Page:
Congressman Mike Coffman admits he was wrong about openly gay soldiers serving in the military — sort of.
Coffman stopped by the newsroom last week while home in Aurora on summer break from one of the wildest congresses on record.
While here, we pressed him on the dozens of controversial, shocking and just plain weird things in Washington happening this week as President Donald Trump tweets away his presidency.
Rising to the top of the recent Trump flotsam was Trump’s surprise ban on transgender military personnel. The Pentagon, the military community, Congress and Trump’s stumble-tap-dancing staff were all unclear what in the hell Trump was talking about. What Congress was talking about is whether to pay for sexual reassignment surgeries and other medical costs for transgender members of the military.
Coffman finds himself in the political party on the squinting side of that question. But the life-long Republican not only sits on the House Armed Services Committee, he’s chairman of the House Military Personnel Subcommittee. This is his thing.
It was his thing several years ago when he grumped about the Clinton Administration’s stupid Dont’ Ask Don’t Tell policy. He was forthright in saying that he didn’t think soldiers should be openly gay in the military because it would be disruptive and cause a bevy of problems. Don’t Ask Don’t Tell was a wishy-washy political answer that a cowardly President Clinton imposed. It only underscored how weird America’s view of homosexuality was, and it danced around an embarrassing American human rights problem.
So when ‘Don’t Ask’ finally went away, and the Pentagon grew up and said that gays should and will serve in the military openly as homosexuals, Coffman, too, was adamant that soldiers, openly being homosexuals in the military, would be disruptive and undermine the military.
But last week, while talking with the Aurora Sentinel, Coffman said there have been absolutely no problems, no disruption from gays and lesbians coming out and even joining up as gays and lesbians.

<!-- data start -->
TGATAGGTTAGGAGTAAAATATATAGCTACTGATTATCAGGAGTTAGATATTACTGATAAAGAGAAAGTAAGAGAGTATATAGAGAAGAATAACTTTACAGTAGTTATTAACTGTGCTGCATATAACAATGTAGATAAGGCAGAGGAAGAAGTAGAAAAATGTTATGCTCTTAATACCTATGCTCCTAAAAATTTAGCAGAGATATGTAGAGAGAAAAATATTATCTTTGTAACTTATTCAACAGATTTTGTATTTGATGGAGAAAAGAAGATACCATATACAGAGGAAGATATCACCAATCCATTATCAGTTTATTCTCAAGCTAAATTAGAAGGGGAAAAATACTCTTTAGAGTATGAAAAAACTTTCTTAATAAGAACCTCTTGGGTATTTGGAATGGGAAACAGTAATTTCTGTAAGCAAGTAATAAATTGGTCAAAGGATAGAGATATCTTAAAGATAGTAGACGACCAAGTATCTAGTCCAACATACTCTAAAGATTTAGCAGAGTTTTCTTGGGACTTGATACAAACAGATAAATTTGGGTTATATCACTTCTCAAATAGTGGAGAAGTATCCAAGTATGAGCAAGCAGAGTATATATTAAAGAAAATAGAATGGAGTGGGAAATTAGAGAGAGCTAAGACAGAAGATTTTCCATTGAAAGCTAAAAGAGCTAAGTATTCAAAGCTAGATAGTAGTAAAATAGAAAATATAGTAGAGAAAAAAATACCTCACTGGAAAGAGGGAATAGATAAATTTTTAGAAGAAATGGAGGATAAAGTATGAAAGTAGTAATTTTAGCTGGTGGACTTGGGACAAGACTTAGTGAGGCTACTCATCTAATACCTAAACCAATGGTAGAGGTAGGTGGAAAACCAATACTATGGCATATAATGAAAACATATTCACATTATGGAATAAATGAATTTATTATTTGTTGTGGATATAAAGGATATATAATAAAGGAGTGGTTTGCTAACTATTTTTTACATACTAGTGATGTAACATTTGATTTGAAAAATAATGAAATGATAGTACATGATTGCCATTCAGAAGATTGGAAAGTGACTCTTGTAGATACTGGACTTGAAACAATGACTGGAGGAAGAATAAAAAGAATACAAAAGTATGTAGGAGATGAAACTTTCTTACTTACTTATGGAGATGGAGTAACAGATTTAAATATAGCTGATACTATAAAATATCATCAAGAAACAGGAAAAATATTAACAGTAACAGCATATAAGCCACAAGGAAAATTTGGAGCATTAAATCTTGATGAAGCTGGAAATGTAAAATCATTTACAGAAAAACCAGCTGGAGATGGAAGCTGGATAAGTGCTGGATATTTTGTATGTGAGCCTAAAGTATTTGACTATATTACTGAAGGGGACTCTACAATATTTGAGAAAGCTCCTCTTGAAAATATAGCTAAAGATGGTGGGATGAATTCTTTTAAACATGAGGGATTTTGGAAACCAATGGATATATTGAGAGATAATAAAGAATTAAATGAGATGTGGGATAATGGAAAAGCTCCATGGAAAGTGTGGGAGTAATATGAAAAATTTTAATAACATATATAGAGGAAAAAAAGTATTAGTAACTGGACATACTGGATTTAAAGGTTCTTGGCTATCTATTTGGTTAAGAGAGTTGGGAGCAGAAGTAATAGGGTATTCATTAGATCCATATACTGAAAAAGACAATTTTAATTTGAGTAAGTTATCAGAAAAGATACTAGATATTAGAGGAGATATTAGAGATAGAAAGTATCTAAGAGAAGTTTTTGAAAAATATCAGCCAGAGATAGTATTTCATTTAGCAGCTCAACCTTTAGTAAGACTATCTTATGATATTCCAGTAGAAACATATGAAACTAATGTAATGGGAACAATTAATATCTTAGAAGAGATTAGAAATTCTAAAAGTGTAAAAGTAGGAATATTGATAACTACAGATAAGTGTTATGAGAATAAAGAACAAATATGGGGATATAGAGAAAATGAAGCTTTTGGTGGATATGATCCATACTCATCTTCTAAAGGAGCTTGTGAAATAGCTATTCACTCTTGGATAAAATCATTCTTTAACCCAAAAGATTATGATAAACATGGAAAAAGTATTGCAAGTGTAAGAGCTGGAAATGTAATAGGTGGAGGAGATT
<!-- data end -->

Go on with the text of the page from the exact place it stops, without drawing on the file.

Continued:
“I would know,” Coffman said, because he chairs the House committee that scrutinizes such things and would hear about it if there were trouble.
So Coffman was, ahem, wrong. That’s my word, not his. This is 2017, but this is still a political world.
The subject came up when talking about transgenders and whether Coffman not was going to be pushing back against the logistical nightmare Trump had imposed on the U.S. military with his freaky tweet last week.
Coffman’s stance has long been for Congress and the White House to make policy and then let the military experts carry it out. Surprises like Trump’s transgender tweet are unwelcome for everybody.
More to the point, however, was Coffman’s pointing out that, maybe, just maybe, it could be that transgender soldiers are not only not a danger or disruption to the military, they are valuable — very valuable.
Coffman wouldn’t go there — yet. He right out-front admits that pulling the rug out from under as many as 15,000 U.S. soldiers that are transgender is a bad, bad idea. These soldiers hold myriad positions across all branches of the military, many, possibly, in key positions.
He’s willing to stipulate that if there are valuable transgender soldiers, which would mean that transgender soldiers are indeed valuable, that he could have a problem withholding medical services that are part of their gender maintenance. Here’s why. Say that a transgender soldier plugging away at keeping his or her fellow soldiers safe while patrolling in Afghanistan or scouring radio and phone transmissions in Iraq has to refill hormones or anything related to their gender treatment.
“It’s not like many soldiers can run out to the nearest Walgreens” and pick up a prescription, being forced to take care of that themselves , Coffman said. Logistically, those kind of transgender issues would fall under active duty medical programs.
Expensive reassignment surgery for new recruits? I doubt Coffman would go there, but he didn’t say.
What he did say was that there are studies underway trying to figure out whether transgender and gender-bending soldiers are in some way disruptive to military operations. And he did say that if the studies showed the same kind of thing that studies about gays in the military revealed, and how reality has proved those gays in the military studies out, well…
“We’ll see,” Coffman said.
I mention all this because Coffman has long been seen as a tea-party animal. He out-conserved a big pack of neo-cons five elections ago to win a primary race to take whacky-right Tom Tancredo’s congressional seat. But Coffman’s district was redrawn in 2010, and the race to the far-right became a journey to the middle, now serving an Aurora district that is very deep-purple.
Since then, Coffman has entrenched himself in Aurora’s immigrant and ethnic community. He gave an interview in Spanish before he came by the Sentinel newsroom. He’s the darling of Aurora’s large Ethiopian crowd. He’s apparently OK now with gays in the military and maybe, could be championing transgenders in the service.
Looks like a duck. Sounds like a duck. So it’s time to see if Coffman starts voting like a duck.